Fake or Not?
“Promances” celebrity pairings that are less about true love and more about profile — are nothing new, watching Taylor Swift and Tom Hiddleston flaunt the relationship around the world is like watching a bad chick flick. On the surface, the pair make perfect sense: Swift, a successful pop star, Tom Hiddleston, a very British actor in a very successful franchises. Both tall. But the very public way in which they have played out their romance so far, mostly doing things when the paparazzi are present, has led everyone from their respective fanbases to Phillip Scofield to call fake on the whole display.
But celebrities end up in fake relationships (if it indeed is a fake relationship) all the time and for many reasons. Usually it’s just good old-fashioned, ambition. As proved by real couples as far back as Mary Pickford and Douglas Fairbank and up to the current-day powercouples such as the Beckhams and obviously the Kardashian clan, two powerful people are better than one in terms of earning power and brand recognition.
On the other hand, relationships forged in a marketing boardroom can occasionally blossom into something more genuine. It seems likely that Robert Pattinson and Kristen Stewart, as the stars of one of the biggest teen movie franchises in the world, were encouraged toward continuing their onscreen romance off-screen to sell the idea of true, unending vampire love to the millions Twilight fans around the globe. Their relationship, never properly confirmed, but told through long lenses and red carpet appearances, may have begun as work, but years later appeared to be very real. By the time Stewart was caught cheating on Pattinson with the director of her movie The Huntsman.
Then there are bearding promances, where one or more celebrity in the pairing is concealing their sexuality in order to maintain credibility within the industry and to the public. Again, this practice has been used in the world of celebrity for years — constant co-stars Katherine Hepburn and Spencer Tracy, one of the Golden Age of Hollywood’s prominent power couples, never married and conducted same-sex affairs throughout the whole of their long-term relationship without the public knowing. Recently, with attitudes toward gay relationships becoming more accepting, this kind of PR arrangement is less frequent, with high-profile personalities who shy away from being publicly out preferring to live in private, while never explicitly lying about their sexual orientation.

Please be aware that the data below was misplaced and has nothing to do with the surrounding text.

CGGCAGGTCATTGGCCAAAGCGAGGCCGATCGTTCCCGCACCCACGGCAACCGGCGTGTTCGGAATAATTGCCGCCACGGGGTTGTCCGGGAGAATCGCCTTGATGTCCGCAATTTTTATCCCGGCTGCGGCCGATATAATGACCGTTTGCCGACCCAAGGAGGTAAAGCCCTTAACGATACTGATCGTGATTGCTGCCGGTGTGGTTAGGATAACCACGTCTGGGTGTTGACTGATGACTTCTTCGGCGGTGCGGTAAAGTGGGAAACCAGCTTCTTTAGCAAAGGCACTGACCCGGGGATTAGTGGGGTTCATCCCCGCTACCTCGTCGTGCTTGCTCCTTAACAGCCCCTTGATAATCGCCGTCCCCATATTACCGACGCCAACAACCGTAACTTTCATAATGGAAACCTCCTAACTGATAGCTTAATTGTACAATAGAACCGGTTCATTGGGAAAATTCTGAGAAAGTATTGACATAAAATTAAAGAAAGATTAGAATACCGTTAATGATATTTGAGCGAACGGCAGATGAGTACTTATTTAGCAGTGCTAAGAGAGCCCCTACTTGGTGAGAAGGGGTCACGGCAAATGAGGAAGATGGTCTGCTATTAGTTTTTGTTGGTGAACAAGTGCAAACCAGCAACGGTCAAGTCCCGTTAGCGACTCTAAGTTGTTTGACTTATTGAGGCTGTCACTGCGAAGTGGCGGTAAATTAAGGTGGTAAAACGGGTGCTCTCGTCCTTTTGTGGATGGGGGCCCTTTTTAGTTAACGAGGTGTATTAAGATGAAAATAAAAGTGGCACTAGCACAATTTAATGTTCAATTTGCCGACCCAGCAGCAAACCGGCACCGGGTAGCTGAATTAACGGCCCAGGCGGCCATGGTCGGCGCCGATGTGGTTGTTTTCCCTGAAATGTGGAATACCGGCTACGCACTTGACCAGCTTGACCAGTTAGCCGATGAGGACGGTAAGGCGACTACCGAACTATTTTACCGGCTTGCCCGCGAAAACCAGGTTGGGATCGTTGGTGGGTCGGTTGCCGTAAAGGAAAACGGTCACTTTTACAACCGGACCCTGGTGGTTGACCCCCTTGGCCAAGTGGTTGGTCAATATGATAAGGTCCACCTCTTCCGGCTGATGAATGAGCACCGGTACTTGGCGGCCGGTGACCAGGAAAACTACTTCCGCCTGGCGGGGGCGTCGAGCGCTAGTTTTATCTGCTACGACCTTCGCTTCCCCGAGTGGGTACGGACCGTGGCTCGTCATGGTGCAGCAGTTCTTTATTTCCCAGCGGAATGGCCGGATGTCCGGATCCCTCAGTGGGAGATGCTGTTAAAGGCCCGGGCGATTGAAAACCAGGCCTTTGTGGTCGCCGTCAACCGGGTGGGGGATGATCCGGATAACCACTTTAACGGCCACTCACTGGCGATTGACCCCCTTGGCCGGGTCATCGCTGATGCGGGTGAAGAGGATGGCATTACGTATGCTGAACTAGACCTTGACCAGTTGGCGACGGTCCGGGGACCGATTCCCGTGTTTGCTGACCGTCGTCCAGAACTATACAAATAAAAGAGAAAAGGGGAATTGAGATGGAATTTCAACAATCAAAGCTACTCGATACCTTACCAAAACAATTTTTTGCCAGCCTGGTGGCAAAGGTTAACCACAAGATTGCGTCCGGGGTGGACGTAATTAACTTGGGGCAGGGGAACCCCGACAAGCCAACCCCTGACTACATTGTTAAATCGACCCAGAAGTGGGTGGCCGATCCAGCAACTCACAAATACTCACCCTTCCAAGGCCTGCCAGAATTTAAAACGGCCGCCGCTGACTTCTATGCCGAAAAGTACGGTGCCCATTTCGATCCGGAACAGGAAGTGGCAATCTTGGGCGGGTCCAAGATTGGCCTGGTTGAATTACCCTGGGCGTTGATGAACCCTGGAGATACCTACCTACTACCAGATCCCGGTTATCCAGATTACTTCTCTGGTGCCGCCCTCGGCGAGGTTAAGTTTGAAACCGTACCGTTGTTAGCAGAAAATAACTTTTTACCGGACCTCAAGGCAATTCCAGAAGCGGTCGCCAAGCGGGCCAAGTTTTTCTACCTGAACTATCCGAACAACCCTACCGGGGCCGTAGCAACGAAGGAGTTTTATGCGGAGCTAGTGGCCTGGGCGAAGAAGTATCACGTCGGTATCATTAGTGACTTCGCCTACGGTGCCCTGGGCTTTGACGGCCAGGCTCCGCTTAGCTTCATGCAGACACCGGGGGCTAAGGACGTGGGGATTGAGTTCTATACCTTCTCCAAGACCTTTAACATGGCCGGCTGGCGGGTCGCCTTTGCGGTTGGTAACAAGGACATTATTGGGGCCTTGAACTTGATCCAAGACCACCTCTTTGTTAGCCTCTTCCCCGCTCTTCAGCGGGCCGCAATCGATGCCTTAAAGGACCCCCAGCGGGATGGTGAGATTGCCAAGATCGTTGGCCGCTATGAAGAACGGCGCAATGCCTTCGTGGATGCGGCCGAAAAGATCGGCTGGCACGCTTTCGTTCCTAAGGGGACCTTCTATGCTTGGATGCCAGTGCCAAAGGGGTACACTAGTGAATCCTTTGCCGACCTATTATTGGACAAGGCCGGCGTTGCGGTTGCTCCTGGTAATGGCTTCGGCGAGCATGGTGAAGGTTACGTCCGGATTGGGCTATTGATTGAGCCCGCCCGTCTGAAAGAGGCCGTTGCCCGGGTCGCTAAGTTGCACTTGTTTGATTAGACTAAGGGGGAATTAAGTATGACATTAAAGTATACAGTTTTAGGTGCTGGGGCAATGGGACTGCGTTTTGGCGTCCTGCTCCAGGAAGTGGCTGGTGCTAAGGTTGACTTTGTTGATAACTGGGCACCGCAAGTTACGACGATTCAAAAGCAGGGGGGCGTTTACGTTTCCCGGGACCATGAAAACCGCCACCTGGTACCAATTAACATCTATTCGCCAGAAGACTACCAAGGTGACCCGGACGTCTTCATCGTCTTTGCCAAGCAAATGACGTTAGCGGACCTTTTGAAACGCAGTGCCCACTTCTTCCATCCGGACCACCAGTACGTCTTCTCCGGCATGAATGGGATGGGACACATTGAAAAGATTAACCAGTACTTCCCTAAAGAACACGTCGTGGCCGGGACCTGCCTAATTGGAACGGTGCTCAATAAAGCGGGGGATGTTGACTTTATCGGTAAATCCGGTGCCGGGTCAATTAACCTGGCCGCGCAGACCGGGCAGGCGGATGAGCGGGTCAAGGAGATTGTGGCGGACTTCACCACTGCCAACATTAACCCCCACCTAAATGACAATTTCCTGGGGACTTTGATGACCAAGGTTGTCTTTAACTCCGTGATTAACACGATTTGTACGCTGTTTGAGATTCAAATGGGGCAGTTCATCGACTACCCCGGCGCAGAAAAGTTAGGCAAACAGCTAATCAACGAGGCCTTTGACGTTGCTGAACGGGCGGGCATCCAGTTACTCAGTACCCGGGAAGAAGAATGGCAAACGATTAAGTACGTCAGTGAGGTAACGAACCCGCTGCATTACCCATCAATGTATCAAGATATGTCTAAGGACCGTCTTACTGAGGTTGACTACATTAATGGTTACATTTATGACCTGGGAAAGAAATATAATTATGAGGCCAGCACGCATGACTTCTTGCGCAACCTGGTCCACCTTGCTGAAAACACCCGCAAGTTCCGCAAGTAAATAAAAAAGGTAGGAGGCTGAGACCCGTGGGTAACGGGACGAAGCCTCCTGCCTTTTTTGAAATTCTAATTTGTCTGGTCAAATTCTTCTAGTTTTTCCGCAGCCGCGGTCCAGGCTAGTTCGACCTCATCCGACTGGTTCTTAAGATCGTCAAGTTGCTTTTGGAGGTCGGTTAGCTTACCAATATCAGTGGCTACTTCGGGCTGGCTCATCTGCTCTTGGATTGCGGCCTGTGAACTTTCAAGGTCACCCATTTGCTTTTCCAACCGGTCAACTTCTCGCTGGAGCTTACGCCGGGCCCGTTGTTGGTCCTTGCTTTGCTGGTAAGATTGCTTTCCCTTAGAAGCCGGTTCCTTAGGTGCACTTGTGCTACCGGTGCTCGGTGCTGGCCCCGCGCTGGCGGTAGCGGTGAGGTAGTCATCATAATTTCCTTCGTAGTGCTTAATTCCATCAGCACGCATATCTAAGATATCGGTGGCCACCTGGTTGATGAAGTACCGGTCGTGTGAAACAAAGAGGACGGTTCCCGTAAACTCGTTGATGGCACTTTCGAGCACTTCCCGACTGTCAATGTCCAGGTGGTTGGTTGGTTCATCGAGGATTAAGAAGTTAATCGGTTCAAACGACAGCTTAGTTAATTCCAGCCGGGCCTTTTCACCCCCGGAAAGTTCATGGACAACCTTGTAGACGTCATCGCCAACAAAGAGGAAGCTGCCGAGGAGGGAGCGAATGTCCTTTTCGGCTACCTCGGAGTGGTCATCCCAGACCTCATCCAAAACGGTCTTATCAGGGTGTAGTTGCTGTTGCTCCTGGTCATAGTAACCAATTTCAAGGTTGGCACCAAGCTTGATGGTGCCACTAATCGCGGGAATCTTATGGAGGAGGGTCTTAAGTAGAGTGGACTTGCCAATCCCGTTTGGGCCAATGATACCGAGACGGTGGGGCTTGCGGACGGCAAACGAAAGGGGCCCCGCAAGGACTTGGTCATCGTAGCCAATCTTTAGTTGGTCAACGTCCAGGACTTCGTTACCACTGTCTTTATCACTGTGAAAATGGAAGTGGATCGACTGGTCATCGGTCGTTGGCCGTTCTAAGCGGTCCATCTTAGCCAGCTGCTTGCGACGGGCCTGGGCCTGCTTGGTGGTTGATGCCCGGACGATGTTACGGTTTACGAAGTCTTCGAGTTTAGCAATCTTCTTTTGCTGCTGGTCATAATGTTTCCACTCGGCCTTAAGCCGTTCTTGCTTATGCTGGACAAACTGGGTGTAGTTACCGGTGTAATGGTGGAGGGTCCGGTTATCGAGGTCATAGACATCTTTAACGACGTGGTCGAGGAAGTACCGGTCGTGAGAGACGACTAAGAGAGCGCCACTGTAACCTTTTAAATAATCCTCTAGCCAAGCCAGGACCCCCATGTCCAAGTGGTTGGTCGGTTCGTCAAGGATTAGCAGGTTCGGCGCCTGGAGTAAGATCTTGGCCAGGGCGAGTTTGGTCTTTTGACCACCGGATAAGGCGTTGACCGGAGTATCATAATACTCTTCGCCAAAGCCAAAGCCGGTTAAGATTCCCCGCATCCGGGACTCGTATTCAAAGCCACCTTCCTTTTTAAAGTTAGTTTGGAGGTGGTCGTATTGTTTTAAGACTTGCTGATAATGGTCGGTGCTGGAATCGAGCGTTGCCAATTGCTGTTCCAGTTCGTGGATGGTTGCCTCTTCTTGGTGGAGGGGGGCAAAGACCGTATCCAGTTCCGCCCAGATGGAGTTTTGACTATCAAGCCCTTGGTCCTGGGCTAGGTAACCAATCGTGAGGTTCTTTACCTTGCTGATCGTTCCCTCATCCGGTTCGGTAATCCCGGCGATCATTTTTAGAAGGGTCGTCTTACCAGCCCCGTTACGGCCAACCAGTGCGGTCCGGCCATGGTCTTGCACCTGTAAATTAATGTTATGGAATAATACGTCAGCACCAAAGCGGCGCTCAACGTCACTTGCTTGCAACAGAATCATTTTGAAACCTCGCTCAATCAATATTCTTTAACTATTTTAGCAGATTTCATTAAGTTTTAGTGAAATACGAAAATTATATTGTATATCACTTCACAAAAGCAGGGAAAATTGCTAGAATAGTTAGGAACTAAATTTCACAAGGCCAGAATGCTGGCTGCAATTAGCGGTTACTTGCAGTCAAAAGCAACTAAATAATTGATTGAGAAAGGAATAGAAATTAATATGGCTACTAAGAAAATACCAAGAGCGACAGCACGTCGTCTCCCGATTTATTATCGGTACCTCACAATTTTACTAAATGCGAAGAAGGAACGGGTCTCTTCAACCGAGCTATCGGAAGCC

The trend toward PR relationships seems to have tailed off in a social-media age, which relies more on transparency and honesty than deception and manipulation. Celebs are still spotted together, of course, more often than not because they have agents, publicists, managers, and record labels in common, but once the pics hit the press and the speculation begins, they can tweet a rebuttal that gives them two bites at the publicity apple: the “ARE THEY TOGETHER?” headline and the “FAMOUS PERSON DENIES RUMORS!” headline, which is often just as effective as faking a romance. When relationships are engineered, they are usually handled with such finesse that suspicion is never aroused.
Which is why Hiddleswift, wild-eyed and practically clawing at your skin for attention, seems particularly clumsy. If Hiddleston was making a bid at raising his profile in order to secure the role of James Bond, the entire caper has backfired spectacularly, with him being ruled out.
Whatever the truth, when operating at as high a level as Taylor, to some degree, every move you make is calculated PR to some extent. Her personal life has felt as stage-managed as her professional life as far back as her squad and the constant welcoming to the stage of her last world tour. Every public event she does, somebody if photographing her. In which case, good luck to all those in a promance.